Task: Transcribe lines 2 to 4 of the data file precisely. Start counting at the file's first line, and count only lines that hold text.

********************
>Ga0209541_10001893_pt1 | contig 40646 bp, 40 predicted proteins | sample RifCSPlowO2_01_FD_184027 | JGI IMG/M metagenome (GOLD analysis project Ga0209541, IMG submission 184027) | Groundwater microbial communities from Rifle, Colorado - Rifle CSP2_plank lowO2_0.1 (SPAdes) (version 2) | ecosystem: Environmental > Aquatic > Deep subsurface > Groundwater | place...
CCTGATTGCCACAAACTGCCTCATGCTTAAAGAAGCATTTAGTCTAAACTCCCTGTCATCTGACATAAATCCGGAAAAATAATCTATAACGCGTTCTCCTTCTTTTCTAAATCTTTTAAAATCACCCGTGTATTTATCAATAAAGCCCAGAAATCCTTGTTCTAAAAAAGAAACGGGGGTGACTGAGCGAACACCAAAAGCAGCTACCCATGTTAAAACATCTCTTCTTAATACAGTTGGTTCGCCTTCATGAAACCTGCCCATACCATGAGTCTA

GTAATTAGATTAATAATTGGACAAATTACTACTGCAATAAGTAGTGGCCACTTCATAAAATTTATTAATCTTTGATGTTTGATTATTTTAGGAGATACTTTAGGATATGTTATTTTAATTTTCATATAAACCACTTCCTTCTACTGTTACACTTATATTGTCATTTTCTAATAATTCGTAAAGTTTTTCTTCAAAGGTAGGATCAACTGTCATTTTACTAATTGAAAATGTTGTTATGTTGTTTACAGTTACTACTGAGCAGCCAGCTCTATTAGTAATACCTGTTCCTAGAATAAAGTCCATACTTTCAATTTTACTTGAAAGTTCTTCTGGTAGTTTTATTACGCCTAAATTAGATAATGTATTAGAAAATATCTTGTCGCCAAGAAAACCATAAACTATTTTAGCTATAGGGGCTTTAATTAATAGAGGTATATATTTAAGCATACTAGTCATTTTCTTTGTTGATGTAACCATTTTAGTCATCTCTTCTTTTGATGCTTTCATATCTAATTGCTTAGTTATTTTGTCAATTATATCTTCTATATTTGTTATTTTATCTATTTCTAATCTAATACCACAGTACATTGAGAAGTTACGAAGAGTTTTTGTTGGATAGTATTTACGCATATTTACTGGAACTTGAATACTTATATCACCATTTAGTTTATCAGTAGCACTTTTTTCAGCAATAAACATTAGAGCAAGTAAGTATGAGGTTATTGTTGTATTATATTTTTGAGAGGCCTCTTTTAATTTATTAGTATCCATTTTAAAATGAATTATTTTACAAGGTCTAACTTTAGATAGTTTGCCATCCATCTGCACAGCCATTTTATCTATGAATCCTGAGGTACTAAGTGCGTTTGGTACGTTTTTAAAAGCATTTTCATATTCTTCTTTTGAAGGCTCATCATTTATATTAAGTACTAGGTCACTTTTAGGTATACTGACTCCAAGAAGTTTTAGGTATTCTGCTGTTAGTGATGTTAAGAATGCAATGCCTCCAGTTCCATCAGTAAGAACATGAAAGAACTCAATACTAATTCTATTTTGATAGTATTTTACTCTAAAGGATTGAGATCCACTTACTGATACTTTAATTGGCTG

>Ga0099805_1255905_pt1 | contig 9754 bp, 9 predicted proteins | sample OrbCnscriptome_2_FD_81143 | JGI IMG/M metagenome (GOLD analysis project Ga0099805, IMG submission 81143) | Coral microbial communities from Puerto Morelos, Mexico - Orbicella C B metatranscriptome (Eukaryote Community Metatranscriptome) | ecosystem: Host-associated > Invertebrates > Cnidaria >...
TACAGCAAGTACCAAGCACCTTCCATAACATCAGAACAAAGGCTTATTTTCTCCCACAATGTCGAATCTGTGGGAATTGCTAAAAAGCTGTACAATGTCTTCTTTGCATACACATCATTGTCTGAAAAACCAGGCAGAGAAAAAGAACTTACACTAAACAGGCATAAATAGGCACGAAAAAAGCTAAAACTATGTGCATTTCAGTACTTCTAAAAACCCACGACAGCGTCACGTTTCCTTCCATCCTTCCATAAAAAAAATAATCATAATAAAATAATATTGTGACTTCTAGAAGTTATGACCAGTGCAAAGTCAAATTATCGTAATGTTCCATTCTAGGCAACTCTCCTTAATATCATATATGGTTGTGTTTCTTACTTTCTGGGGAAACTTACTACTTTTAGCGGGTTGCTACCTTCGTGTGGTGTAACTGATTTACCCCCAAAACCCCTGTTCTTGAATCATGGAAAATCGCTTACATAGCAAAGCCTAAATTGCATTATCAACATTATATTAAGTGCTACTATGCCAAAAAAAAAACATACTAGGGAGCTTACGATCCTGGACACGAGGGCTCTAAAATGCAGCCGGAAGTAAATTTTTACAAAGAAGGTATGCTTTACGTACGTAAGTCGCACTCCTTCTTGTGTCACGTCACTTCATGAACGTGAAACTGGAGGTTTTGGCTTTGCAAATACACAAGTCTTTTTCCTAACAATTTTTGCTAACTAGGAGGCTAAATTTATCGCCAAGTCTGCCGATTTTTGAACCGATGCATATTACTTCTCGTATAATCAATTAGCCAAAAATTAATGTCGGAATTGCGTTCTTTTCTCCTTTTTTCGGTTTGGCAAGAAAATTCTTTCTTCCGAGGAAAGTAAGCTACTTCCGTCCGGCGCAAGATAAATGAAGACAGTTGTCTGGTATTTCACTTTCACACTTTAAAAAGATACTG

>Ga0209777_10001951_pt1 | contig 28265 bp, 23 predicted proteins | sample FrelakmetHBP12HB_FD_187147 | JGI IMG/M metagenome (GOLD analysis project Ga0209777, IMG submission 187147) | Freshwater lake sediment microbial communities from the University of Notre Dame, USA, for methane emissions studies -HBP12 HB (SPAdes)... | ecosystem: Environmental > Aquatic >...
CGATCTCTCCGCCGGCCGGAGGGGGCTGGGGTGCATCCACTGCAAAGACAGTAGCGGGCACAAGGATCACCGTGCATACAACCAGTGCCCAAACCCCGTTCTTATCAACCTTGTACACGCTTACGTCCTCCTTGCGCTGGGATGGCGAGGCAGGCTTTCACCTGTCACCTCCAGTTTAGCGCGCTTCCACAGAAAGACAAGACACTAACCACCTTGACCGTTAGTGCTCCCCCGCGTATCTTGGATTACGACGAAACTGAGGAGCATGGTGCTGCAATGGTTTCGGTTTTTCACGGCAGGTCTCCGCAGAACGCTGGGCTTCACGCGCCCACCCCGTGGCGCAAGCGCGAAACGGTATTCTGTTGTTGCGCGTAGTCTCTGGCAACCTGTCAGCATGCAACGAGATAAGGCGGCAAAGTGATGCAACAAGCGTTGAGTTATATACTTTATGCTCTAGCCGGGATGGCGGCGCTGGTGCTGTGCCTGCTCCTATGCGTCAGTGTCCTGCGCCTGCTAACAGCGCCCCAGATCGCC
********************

CCTGATTGCCACAAACTGCCTCATGCTTAAAGAAGCATTTAGTCTAAACTCCCTGTCATCTGACATAAATCCGGAAAAATAATCTATAACGCGTTCTCCTTCTTTTCTAAATCTTTTAAAATCACCCGTGTATTTATCAATAAAGCCCAGAAATCCTTGTTCTAAAAAAGAAACGGGGGTGACTGAGCGAACACCAAAAGCAGCTACCCATGTTAAAACATCTCTTCTTAATACAGTTGGTTCGCCTTCATGAAACCTGCCCATACCATGAGTCTA

GTAATTAGATTAATAATTGGACAAATTACTACTGCAATAAGTAGTGGCCACTTCATAAAATTTATTAATCTTTGATGTTTGATTATTTTAGGAGATACTTTAGGATATGTTATTTTAATTTTCATATAAACCACTTCCTTCTACTGTTACACTTATATTGTCATTTTCTAATAATTCGTAAAGTTTTTCTTCAAAGGTAGGATCAACTGTCATTTTACTAATTGAAAATGTTGTTATGTTGTTTACAGTTACTACTGAGCAGCCAGCTCTATTAGTAATACCTGTTCCTAGAATAAAGTCCATACTTTCAATTTTACTTGAAAGTTCTTCTGGTAGTTTTATTACGCCTAAATTAGATAATGTATTAGAAAATATCTTGTCGCCAAGAAAACCATAAACTATTTTAGCTATAGGGGCTTTAATTAATAGAGGTATATATTTAAGCATACTAGTCATTTTCTTTGTTGATGTAACCATTTTAGTCATCTCTTCTTTTGATGCTTTCATATCTAATTGCTTAGTTATTTTGTCAATTATATCTTCTATATTTGTTATTTTATCTATTTCTAATCTAATACCACAGTACATTGAGAAGTTACGAAGAGTTTTTGTTGGATAGTATTTACGCATATTTACTGGAACTTGAATACTTATATCACCATTTAGTTTATCAGTAGCACTTTTTTCAGCAATAAACATTAGAGCAAGTAAGTATGAGGTTATTGTTGTATTATATTTTTGAGAGGCCTCTTTTAATTTATTAGTATCCATTTTAAAATGAATTATTTTACAAGGTCTAACTTTAGATAGTTTGCCATCCATCTGCACAGCCATTTTATCTATGAATCCTGAGGTACTAAGTGCGTTTGGTACGTTTTTAAAAGCATTTTCATATTCTTCTTTTGAAGGCTCATCATTTATATTAAGTACTAGGTCACTTTTAGGTATACTGACTCCAAGAAGTTTTAGGTATTCTGCTGTTAGTGATGTTAAGAATGCAATGCCTCCAGTTCCATCAGTAAGAACATGAAAGAACTCAATACTAATTCTATTTTGATAGTATTTTACTCTAAAGGATTGAGATCCACTTACTGATACTTTAATTGGCTG

>Ga0099805_1255905_pt1 | contig 9754 bp, 9 predicted proteins | sample OrbCnscriptome_2_FD_81143 | JGI IMG/M metagenome (GOLD analysis project Ga0099805, IMG submission 81143) | Coral microbial communities from Puerto Morelos, Mexico - Orbicella C B metatranscriptome (Eukaryote Community Metatranscriptome) | ecosystem: Host-associated > Invertebrates > Cnidaria >...